Multicast PIM Snooping

In a network where you have a layer two switch connected to multicast routers, all multicast traffic is flooded to all multicast router ports, even if there are no multicast receivers behind a router.

When you enable PIM snooping, the switch will learn which multicast router ports should receive traffic by looking at PIM hello, join, prune, and designated forward election messages.

Don’t confuse PIM snooping with IGMP snooping.

Let’s look at some examples:

Multicast Pim Snooping Pim Join Flood.

Above we have a small network where SW1 is connected to three multicast routers, R1, R2, and R3. R1 is our RP. Behind R2, we have a receiver that is interested in a multicast group so it sends an IGMP join.

This IGMP join should only be forwarded to the RP (R1) but in reality, it also ends up at R3 since our switch floods all multicast traffic.

What about data traffic?

Multicast Pim Snooping Data Flood

Once our source starts sending multicast traffic, the switch will flood it everywhere so it ends up at R2 (which needs it) but also at R3 that doesn’t have any receivers.

Once we enable PIM snooping, our switch will no longer flood unnecessary PIM join/prune messages nor will it forward multicast traffic to routers that don’t need it.

Some things to keep in mind about PIM snooping:

  • PIM dense mode traffic is dropped once you enable PIM snooping.
  • Traffic to Auto RP groups (224.0.1.39 and 224.0.1.40) are always flooded.
  • PIM snooping and IGMP snooping can be enabled at the same time.
  • Multicast router port and router information is timed out based on the hold time that the switch sees in PIM hello, join, and prune packets.

Configuration

Let’s take a look at this in action. I’ll use the topology I showed you before, but added some interface numbers:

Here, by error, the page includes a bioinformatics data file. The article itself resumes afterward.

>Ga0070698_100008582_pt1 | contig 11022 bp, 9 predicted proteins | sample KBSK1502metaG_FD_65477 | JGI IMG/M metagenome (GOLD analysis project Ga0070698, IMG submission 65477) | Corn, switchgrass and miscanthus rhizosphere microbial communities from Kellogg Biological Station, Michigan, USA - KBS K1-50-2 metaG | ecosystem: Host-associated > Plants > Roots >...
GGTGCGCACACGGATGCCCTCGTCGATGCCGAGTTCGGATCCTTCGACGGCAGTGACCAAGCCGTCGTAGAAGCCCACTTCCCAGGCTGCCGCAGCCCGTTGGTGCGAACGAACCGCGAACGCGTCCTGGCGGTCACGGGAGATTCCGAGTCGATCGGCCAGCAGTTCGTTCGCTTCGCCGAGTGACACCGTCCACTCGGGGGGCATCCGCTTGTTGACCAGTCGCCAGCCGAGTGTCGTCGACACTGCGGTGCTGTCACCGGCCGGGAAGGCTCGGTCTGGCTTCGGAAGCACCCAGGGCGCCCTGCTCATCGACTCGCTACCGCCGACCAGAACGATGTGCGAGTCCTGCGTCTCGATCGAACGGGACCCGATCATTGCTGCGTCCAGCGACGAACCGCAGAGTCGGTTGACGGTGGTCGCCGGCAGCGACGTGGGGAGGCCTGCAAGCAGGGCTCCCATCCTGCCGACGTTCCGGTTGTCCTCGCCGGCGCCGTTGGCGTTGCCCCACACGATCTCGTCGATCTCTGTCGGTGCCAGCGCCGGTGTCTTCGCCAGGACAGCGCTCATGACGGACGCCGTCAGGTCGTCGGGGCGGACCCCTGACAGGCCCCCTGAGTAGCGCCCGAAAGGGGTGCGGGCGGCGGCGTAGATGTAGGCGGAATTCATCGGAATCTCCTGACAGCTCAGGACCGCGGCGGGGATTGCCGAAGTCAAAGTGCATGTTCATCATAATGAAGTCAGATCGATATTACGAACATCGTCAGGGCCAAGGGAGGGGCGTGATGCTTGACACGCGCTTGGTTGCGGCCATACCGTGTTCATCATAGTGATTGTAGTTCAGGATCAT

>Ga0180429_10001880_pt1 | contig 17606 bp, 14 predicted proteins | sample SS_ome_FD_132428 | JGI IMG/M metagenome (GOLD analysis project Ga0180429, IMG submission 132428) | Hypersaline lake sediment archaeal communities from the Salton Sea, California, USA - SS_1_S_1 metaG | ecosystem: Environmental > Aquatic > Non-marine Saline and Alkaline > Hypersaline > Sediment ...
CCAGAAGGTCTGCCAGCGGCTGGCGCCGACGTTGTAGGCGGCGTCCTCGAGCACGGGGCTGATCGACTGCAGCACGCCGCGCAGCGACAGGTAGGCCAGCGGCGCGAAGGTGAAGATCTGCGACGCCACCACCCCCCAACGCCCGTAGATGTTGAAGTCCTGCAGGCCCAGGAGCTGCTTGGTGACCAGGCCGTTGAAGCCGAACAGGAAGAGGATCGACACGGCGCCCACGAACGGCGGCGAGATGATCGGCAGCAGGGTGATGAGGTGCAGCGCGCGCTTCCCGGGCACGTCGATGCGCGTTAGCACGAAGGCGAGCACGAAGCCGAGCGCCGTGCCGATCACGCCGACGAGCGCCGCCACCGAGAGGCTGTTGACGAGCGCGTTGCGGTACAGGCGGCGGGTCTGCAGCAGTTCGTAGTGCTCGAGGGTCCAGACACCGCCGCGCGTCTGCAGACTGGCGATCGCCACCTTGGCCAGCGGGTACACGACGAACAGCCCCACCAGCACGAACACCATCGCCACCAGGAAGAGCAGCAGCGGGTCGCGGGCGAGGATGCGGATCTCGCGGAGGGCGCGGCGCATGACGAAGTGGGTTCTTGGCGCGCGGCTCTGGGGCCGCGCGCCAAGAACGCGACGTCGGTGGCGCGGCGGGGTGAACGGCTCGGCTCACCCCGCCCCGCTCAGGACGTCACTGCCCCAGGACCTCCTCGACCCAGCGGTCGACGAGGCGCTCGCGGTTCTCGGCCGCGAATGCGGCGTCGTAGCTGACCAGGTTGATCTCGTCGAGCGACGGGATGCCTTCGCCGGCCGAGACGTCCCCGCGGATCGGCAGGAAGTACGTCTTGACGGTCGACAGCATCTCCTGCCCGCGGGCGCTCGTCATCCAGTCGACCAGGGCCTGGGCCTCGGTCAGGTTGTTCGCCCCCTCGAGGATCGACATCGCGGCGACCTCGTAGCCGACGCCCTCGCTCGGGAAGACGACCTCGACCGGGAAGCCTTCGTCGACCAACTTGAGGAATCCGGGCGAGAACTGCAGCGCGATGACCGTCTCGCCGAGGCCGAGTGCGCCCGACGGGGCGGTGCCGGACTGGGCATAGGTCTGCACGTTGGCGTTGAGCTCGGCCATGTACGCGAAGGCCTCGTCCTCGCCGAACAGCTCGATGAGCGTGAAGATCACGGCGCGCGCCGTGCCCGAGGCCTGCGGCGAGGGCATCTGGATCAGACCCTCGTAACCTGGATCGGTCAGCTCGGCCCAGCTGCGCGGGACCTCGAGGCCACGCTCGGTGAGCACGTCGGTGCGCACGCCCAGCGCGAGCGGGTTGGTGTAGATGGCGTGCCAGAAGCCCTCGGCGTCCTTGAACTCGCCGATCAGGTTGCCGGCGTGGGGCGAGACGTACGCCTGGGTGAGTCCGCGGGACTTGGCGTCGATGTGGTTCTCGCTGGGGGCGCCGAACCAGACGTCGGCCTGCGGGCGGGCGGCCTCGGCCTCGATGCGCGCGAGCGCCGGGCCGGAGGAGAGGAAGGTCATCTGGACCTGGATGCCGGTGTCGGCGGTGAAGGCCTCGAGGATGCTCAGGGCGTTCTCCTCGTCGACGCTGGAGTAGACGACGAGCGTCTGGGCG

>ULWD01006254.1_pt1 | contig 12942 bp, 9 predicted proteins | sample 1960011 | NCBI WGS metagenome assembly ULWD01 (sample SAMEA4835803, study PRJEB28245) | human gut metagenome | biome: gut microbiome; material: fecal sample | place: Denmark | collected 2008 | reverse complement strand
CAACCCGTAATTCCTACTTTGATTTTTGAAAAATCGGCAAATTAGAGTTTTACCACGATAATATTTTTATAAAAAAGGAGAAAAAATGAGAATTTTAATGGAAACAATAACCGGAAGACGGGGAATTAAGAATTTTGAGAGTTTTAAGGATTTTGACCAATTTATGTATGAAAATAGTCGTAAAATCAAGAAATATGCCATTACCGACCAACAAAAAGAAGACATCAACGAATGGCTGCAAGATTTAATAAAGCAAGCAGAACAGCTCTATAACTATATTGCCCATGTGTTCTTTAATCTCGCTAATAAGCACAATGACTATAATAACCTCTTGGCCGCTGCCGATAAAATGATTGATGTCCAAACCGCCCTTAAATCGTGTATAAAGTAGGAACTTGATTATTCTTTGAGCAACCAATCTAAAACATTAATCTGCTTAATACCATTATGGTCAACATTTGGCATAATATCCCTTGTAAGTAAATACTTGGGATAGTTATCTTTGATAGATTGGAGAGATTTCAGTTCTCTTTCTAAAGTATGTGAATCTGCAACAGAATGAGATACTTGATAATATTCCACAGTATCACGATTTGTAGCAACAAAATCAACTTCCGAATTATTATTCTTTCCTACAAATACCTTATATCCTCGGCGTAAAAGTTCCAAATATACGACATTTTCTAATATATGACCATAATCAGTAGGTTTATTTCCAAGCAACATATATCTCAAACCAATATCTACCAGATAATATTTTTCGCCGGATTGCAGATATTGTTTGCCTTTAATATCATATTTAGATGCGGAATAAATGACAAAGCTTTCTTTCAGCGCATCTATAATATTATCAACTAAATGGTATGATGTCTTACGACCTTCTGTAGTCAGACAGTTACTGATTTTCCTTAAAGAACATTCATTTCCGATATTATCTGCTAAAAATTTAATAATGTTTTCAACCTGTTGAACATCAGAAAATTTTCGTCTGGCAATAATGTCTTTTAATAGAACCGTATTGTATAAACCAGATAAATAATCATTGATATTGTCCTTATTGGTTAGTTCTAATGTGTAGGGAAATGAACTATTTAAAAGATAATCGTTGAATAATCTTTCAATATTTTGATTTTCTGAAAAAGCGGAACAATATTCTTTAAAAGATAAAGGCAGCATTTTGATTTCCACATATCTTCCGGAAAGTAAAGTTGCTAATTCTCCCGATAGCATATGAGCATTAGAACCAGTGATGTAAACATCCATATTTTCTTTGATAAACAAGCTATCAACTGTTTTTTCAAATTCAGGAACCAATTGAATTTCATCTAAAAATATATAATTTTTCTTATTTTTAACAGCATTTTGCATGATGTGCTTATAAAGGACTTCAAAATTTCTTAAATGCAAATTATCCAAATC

Multicast Pim Snooping Lab Topology

R1, R2, and R3 are multicast routers running PIM sparse mode. R1 is the RP in this network. S1 is our source, H1 is a receiver.

Configurations

Want to take a look for yourself? Here you will find the startup configuration of each device.

H1

hostname H1
!
no ip routing
!
no ip cef
!
interface GigabitEthernet0/0
 ip address 10.255.0.94 255.255.0.0
!
interface GigabitEthernet0/1
 ip address 192.168.2.102 255.255.255.0
 ip igmp join-group 239.1.1.1
!
ip default-gateway 192.168.2.254
!
end

R1

hostname R1
!
ip multicast-routing 
ip cef
!
interface Loopback0
 ip address 1.1.1.1 255.255.255.255
 ip pim sparse-mode
!
interface GigabitEthernet0/1
 ip address 192.168.123.1 255.255.255.0
 ip pim sparse-mode
!
interface GigabitEthernet0/2
 ip address 192.168.1.254 255.255.255.0
 ip pim sparse-mode
!
router ospf 1
 network 1.1.1.1 0.0.0.0 area 0
 network 192.168.1.0 0.0.0.255 area 0
 network 192.168.123.0 0.0.0.255 area 0
!
ip pim rp-address 1.1.1.1
!
end

R2

hostname R2
!
ip multicast-routing 
ip cef
!
interface GigabitEthernet0/1
 ip address 192.168.123.2 255.255.255.0
 ip pim sparse-mode
!
interface GigabitEthernet0/2
 ip address 192.168.2.254 255.255.255.0
 ip pim sparse-mode
!
router ospf 1
 router-id 2.2.2.2
 network 192.168.2.0 0.0.0.255 area 0
 network 192.168.123.0 0.0.0.255 area 0
!
ip pim rp-address 1.1.1.1